Italy has been our home for more than 12 years now, and the house in the photo for most of that time. This blog documents the joys and problems of our existence day by day.
We have our difficulties. My husband, Clive, is permanently disabled. In addition, he recently spent 9 months in French hospitals recovering first from a coma and then from an operation to remove a massive bowel tumour. He’s just finished a course of chemotherapy at home, and is learning to walk again.
Some of our difficulties derive from where we live, but I still love living here. Clive is more circumspect. By reading about our daily life, perhaps you will be able to tell whose view is the more accurate. Does the pleasure outweigh the pain? Or will my writing betray a less rose-tinted reality?
You can also see the books we’ve written and published by clicking on the image below:
The house looks as if it’s very badly diseased.
Here Giovanni (on the right) and his friend Franco (on the left) sponge over where they’ve recently applied patches of rendering.
The lavender is now out and full of bees.
This one was taking advantage of the last direct sunlight.
The swallowtail caterpillar (Bert) who’s been living in a jam jar has turned into a chrysalis.
I didn’t see the brief moment when he shed his caterpillar skin, but the skin itself is a little discarded puddle in the bottom of the jar.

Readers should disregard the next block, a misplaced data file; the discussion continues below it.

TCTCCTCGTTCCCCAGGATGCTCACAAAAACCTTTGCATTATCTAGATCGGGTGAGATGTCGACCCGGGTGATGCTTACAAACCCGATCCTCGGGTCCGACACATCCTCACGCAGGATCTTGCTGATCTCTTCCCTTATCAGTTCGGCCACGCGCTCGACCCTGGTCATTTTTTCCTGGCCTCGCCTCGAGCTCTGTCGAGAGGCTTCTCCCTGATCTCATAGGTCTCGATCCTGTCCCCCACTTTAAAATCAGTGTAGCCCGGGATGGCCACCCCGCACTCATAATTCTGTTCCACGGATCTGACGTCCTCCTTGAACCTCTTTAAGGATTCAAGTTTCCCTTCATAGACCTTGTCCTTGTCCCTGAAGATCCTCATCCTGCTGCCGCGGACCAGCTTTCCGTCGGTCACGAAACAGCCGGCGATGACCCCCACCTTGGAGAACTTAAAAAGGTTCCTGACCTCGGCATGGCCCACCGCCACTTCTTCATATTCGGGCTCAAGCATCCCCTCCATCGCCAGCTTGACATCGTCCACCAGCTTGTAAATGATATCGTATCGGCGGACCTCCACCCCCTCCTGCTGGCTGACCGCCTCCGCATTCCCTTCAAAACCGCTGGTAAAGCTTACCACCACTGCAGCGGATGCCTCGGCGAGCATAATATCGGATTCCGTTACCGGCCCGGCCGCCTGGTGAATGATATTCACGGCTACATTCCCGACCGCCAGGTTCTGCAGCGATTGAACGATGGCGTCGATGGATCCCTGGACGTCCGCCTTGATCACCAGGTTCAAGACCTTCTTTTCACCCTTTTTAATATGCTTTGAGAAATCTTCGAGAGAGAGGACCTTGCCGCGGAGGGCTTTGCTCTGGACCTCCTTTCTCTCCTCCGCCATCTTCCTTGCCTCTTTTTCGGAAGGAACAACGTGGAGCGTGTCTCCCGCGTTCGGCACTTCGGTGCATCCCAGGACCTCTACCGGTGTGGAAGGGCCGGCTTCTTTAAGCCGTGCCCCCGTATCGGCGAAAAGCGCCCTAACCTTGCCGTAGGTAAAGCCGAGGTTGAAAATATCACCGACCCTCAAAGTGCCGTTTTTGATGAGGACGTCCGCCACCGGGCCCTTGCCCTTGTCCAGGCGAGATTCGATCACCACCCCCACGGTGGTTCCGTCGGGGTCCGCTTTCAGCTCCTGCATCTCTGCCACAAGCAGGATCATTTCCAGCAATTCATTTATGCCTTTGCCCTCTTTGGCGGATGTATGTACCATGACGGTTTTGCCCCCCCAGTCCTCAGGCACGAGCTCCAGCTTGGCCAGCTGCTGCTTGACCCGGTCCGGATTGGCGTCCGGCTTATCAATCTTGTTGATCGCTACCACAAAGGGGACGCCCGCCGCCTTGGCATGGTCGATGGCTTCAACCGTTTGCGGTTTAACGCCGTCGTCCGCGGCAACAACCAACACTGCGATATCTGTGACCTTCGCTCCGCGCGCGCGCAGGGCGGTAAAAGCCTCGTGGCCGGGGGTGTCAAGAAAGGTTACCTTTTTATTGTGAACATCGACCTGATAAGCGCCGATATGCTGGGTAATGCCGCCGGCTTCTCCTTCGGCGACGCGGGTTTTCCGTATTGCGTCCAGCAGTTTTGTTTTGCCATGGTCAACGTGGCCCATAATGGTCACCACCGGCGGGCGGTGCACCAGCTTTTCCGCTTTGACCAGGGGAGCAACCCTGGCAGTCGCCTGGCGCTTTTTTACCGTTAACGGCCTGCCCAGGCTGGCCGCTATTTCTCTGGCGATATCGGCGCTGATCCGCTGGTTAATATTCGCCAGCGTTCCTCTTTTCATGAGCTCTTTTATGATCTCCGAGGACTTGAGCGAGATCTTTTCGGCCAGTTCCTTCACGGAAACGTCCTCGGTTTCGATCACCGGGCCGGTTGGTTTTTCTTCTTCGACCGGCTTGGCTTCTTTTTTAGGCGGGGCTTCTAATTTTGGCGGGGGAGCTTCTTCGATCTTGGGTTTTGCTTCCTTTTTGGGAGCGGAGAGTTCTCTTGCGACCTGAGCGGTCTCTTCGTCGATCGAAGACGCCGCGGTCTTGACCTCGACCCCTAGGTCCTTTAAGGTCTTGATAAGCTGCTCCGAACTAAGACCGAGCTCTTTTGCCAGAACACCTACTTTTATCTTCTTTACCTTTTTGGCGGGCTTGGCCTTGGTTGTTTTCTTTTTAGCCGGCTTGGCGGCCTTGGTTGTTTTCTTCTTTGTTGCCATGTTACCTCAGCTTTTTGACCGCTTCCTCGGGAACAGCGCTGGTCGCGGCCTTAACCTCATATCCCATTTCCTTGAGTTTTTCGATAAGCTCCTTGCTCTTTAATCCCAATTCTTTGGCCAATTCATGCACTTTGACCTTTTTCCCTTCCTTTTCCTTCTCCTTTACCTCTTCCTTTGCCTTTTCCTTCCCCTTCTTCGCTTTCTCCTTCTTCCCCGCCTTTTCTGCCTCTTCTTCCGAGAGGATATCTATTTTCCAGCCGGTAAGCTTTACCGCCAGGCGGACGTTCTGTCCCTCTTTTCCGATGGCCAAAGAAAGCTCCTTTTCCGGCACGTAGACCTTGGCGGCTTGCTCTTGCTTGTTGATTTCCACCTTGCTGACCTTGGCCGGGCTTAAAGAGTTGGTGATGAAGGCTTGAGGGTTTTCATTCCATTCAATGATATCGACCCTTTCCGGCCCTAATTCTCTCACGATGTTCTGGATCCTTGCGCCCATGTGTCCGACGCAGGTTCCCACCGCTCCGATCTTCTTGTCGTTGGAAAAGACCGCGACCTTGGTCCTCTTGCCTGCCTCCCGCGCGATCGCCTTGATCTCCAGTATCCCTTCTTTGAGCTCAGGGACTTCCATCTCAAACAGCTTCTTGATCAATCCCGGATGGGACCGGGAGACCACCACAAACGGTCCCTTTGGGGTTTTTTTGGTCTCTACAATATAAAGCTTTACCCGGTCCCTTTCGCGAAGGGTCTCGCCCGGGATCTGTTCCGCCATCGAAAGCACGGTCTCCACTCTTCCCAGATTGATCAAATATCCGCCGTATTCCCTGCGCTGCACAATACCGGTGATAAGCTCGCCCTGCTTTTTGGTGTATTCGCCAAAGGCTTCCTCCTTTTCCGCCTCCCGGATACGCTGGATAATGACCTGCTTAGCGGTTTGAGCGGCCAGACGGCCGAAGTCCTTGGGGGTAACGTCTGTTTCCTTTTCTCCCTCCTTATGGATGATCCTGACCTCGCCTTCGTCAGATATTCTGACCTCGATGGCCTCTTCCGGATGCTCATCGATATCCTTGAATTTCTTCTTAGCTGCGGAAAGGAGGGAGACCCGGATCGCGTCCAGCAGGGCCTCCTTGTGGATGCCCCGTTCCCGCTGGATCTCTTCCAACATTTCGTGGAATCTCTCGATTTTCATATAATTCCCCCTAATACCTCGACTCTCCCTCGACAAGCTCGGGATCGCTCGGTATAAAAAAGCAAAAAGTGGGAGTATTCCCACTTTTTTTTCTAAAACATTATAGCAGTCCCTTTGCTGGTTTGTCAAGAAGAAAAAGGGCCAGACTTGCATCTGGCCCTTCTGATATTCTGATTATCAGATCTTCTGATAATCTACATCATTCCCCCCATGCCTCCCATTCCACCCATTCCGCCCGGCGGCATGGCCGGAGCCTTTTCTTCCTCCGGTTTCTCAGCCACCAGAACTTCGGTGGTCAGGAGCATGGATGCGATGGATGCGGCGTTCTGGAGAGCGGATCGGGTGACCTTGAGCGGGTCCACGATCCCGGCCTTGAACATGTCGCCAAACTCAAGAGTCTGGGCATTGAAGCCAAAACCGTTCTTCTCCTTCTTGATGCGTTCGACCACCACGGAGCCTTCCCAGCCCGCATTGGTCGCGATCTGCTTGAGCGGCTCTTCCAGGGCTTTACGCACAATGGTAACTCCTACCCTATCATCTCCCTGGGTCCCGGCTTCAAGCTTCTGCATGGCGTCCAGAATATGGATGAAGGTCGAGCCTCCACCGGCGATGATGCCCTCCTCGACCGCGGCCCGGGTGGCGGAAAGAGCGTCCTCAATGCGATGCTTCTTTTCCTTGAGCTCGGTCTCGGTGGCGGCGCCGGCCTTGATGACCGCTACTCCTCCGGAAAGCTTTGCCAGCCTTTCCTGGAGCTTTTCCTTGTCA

I’d given him some sticks to attach to and was amazed to see that although he was green when he entered his new phase, in twenty-four hours he’d taken on the colour of the sticks.
Now I need to wait for him to become a butterfly and work out how to contain him when he first emerges without doing any damage.
Beyond the garden flowers are green mountains.
They won’t be green for much longer, though.
We’ve had two days of heat, and despite all the rain the grass will turn parched and yellowy before long.
These gooseberries are growing on a cutting taken from the original plant we bought.
I’d say it’s doing even better than its parent.
This is the underside of a very small beetle, about the size of a ‘petit pois’, seen through the microscope.
With all those colours set against black it could be a stained glass window.